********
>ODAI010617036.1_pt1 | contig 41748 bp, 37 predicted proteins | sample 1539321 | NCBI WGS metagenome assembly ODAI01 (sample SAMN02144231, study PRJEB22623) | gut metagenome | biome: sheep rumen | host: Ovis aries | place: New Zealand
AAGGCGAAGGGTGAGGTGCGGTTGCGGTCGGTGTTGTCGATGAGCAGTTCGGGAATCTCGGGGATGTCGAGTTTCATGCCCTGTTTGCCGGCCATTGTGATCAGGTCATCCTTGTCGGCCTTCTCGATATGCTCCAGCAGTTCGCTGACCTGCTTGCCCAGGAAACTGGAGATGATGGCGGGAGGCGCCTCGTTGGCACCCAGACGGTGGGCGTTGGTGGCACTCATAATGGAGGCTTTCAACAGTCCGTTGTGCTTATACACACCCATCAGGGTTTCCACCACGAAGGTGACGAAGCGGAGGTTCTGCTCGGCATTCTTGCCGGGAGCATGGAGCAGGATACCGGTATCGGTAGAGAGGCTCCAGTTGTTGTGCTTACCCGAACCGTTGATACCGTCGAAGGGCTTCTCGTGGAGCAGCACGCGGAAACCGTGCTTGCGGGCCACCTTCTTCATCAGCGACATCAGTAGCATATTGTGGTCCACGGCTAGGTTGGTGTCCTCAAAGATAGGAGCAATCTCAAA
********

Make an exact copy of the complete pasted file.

>ODAI010617036.1_pt1 | contig 41748 bp, 37 predicted proteins | sample 1539321 | NCBI WGS metagenome assembly ODAI01 (sample SAMN02144231, study PRJEB22623) | gut metagenome | biome: sheep rumen | host: Ovis aries | place: New Zealand
AAGGCGAAGGGTGAGGTGCGGTTGCGGTCGGTGTTGTCGATGAGCAGTTCGGGAATCTCGGGGATGTCGAGTTTCATGCCCTGTTTGCCGGCCATTGTGATCAGGTCATCCTTGTCGGCCTTCTCGATATGCTCCAGCAGTTCGCTGACCTGCTTGCCCAGGAAACTGGAGATGATGGCGGGAGGCGCCTCGTTGGCACCCAGACGGTGGGCGTTGGTGGCACTCATAATGGAGGCTTTCAACAGTCCGTTGTGCTTATACACACCCATCAGGGTTTCCACCACGAAGGTGACGAAGCGGAGGTTCTGCTCGGCATTCTTGCCGGGAGCATGGAGCAGGATACCGGTATCGGTAGAGAGGCTCCAGTTGTTGTGCTTACCCGAACCGTTGATACCGTCGAAGGGCTTCTCGTGGAGCAGCACGCGGAAACCGTGCTTGCGGGCCACCTTCTTCATCAGCGACATCAGTAGCATATTGTGGTCCACGGCTAGGTTGGTGTCCTCAAAGATAGGAGCAATCTCAAA